Paul Bley

The Paul Bley Synthesizer Show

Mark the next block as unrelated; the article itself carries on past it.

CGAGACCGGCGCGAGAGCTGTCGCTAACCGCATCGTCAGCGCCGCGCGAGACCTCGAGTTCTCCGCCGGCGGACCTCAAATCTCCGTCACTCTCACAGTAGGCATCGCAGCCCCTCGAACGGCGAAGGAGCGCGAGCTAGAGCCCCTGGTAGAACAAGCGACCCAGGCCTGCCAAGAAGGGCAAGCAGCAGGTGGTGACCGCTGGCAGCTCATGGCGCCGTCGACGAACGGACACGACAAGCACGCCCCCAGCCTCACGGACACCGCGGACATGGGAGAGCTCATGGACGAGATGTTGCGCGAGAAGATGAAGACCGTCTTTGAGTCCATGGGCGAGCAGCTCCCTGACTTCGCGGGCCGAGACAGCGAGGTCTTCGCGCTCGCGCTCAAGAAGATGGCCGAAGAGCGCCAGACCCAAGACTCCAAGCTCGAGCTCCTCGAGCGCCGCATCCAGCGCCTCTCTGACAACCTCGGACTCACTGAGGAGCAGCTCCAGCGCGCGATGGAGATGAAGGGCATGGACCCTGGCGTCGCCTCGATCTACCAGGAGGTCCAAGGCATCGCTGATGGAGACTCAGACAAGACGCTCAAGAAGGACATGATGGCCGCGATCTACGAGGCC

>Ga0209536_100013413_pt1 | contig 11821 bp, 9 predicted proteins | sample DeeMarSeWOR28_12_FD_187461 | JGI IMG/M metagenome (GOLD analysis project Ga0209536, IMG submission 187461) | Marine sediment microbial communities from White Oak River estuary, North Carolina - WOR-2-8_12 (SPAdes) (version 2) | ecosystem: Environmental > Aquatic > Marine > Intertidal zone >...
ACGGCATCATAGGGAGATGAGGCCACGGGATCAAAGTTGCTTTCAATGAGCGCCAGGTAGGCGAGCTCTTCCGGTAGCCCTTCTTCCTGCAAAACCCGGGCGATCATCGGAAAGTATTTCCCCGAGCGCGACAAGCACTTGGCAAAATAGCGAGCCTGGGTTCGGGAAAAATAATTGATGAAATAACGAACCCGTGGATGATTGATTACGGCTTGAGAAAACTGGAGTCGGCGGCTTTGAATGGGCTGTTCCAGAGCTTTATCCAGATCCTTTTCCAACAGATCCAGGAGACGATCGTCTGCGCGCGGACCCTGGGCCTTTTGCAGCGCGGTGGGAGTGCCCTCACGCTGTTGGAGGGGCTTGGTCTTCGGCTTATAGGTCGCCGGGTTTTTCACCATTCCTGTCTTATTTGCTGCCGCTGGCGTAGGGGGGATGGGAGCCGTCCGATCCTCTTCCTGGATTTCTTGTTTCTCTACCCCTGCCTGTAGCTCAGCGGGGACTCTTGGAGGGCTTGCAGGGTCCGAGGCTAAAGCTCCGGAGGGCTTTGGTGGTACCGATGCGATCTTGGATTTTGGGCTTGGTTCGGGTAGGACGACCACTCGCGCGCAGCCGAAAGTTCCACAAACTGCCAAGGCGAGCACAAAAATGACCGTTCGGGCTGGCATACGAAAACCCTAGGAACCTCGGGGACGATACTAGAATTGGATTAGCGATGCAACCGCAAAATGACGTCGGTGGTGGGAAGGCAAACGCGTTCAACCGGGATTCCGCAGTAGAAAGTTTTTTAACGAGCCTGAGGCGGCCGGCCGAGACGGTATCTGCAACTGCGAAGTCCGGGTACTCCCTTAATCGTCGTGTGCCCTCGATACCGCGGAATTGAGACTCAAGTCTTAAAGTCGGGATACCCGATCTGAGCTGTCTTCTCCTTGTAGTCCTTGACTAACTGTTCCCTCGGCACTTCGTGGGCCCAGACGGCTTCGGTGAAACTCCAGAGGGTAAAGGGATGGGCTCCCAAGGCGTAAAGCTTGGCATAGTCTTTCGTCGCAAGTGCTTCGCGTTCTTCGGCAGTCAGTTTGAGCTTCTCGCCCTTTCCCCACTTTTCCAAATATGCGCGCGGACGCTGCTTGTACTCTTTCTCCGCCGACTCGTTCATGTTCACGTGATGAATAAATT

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It doesn't seem right to use the term avant garde in relation to a tune as downright pretty as Annette Peacock's "Mr. Joy," which kicks off this often maligned early-'70s Paul Bley effort. Sometimes this term is assigned for life just because it was used at the time of the recording. In a sense, the early players of prototype synthesizers or other newly developed musical equipment are perhaps the only real avant garde musicians. This philosophy would be one of those concepts in which the actual sound of the music is deemed irrelevant. What it actually sounds like when a listener tunes into the Paul Bley Synthesizer Show is quite varied, but be sure to get ready for plenty of tone settings that sound like a Muppets toy keyboard, and that's a compliment. Considering the legendary horrors of getting this early electronic equipment to work on tour, it is no surprise that these studio recordings are much more successful approximations of what Bley and his partner, Peacock, were striving for. Another big difference with the European tour involving this couple and these instruments that came along just a bit later was that Han Bennink was enlisted to play drums overseas and handled the situation completely differently. Bley's monophonic keyboard, no matter how mightily it might squiggle, was no match for Bennink. The drummers featured here play more in the manner of a typical drummer in a Bley piano trio, meaning quietly and with much space, and there are even a pair of acoustic piano trio numbers included to boot. This approach to percussion means the synthesizer doesn't have to compete to be heard, leading to some really marvelous moments of barely audible high pitches on "The Archangel." Rhythm section playing is particularly good throughout the recording, even in the case of musicians such as bassist Dick Youngstein and drummer Steve Haas. The rhythm section of bassist Frank Tusa and drummer Bobby Moses also contributes a lot of really beautiful playing, the drummer shifting rhythms delicately and playing a terrific solo on "Snakes." All the drummers featured have an uncanny knack of knowing when to lay out, and not only in deference to the subtle dynamics of electronic music. The acoustic performance "Gary" is wonderfully slow and spacy. Jazz critics made toast of this release when it originally came out, and when the electronic sounds featured lost their original novelty it did little to add value. Despite interesting moments of sound experimentation, most of the time Bley uses the synthesizer simply to play sweet sounding melodies, so his electronic work can hardly be considered some kind of radical innovation. Several of the tunes such as "Parks" are more like stuff Les McCann came up with, but without that artist's innovative keyboard overdubbing. Removed several decades from the initial hoopla about electronic instruments, this music can really be appreciated as a stunning document of Bley in action, bringing past and present aspects of his creativity into something new, developing right in front of the musicians that he gets such superb performances out of.

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